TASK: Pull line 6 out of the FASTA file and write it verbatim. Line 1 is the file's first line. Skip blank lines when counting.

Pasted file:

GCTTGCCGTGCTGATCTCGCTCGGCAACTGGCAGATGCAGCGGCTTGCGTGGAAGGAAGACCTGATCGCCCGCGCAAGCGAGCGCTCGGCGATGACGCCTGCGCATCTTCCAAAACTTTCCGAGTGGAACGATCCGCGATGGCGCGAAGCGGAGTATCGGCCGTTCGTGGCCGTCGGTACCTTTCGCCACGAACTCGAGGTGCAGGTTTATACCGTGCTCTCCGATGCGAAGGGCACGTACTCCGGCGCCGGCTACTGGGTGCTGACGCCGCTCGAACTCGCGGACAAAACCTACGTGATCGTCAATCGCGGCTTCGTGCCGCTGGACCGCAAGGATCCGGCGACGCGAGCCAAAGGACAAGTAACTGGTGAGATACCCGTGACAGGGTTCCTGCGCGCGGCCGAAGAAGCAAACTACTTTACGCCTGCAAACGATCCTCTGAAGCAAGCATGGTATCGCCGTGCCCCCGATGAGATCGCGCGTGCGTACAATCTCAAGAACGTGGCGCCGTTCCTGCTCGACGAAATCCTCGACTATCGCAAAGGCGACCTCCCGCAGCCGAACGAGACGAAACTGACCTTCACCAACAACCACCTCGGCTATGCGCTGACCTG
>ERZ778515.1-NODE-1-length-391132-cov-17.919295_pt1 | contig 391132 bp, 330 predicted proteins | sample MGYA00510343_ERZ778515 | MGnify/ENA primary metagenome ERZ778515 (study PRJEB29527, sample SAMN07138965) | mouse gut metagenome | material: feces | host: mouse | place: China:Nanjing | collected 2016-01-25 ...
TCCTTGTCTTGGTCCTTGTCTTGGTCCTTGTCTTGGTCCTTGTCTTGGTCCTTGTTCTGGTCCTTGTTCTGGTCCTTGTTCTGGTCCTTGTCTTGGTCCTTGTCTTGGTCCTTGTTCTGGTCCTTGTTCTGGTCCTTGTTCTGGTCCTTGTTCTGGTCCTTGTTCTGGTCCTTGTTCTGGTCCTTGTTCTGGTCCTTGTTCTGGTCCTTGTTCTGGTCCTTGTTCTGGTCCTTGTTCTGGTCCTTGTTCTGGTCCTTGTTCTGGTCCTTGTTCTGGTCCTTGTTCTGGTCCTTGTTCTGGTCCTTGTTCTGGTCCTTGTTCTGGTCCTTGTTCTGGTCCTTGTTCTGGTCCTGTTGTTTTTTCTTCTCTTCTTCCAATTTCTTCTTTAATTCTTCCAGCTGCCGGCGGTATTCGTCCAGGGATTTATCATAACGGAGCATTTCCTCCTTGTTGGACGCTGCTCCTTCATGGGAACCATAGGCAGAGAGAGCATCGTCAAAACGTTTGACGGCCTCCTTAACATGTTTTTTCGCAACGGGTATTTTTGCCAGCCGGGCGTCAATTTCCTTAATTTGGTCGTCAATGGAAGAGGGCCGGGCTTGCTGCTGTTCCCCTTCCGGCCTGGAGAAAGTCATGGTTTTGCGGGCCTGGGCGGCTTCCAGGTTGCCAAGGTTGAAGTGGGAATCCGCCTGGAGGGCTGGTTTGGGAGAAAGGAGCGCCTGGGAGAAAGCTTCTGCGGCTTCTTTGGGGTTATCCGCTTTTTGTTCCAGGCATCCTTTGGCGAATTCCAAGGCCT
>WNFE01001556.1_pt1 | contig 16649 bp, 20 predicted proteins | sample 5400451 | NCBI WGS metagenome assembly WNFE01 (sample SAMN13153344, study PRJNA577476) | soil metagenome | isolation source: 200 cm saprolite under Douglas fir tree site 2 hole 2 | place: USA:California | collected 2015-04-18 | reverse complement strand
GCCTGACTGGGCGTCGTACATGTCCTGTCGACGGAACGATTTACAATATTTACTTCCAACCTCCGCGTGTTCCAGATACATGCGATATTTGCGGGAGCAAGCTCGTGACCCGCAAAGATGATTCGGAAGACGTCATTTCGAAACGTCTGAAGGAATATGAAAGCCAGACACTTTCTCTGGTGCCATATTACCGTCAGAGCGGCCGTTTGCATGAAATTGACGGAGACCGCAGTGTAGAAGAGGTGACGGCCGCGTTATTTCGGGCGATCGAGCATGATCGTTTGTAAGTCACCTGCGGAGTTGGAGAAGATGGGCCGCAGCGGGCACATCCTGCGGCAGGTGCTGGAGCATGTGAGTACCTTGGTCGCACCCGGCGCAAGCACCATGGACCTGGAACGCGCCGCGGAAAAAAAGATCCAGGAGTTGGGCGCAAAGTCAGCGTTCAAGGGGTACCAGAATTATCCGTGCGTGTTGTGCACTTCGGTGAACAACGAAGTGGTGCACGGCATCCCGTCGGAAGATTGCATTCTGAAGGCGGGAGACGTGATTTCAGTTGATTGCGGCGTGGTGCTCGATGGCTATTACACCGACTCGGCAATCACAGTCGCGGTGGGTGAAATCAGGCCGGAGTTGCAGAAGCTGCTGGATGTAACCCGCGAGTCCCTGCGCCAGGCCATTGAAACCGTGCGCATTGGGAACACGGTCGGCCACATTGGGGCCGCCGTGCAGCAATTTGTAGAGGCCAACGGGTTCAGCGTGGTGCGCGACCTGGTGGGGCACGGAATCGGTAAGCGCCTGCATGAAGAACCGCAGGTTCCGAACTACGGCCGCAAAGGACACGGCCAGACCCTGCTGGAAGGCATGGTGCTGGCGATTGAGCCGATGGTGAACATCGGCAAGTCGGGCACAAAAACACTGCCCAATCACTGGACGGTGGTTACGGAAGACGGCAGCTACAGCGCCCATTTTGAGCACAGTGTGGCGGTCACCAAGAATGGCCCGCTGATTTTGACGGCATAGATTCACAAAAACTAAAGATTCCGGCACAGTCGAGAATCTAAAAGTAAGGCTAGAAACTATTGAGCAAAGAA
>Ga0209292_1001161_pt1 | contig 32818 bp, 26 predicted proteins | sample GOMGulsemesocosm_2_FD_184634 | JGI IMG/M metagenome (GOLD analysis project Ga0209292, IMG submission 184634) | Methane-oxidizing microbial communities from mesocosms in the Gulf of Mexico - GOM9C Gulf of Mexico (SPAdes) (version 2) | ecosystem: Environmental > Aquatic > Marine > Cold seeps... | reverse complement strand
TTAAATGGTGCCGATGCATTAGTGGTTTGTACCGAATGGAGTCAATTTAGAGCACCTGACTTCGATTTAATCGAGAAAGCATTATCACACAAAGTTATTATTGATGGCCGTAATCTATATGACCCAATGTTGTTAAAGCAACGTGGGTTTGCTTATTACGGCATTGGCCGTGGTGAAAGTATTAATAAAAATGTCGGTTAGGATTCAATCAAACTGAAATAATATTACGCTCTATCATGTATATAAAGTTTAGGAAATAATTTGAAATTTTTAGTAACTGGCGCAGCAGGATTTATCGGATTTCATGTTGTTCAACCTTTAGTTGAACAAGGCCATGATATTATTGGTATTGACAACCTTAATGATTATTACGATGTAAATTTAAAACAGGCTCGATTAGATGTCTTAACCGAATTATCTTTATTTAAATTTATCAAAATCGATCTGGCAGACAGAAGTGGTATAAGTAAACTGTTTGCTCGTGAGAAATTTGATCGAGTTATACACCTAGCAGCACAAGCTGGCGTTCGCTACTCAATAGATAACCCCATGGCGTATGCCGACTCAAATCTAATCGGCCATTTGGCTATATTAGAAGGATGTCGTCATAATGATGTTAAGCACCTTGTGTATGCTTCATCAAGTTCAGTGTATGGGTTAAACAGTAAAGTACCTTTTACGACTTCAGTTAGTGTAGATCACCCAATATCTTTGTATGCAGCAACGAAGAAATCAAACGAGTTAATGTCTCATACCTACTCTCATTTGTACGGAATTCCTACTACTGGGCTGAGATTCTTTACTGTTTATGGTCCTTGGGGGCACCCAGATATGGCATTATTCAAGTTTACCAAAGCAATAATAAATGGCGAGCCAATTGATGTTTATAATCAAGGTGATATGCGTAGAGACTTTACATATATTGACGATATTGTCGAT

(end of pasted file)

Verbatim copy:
>Ga0209292_1001161_pt1 | contig 32818 bp, 26 predicted proteins | sample GOMGulsemesocosm_2_FD_184634 | JGI IMG/M metagenome (GOLD analysis project Ga0209292, IMG submission 184634) | Methane-oxidizing microbial communities from mesocosms in the Gulf of Mexico - GOM9C Gulf of Mexico (SPAdes) (version 2) | ecosystem: Environmental > Aquatic > Marine > Cold seeps... | reverse complement strand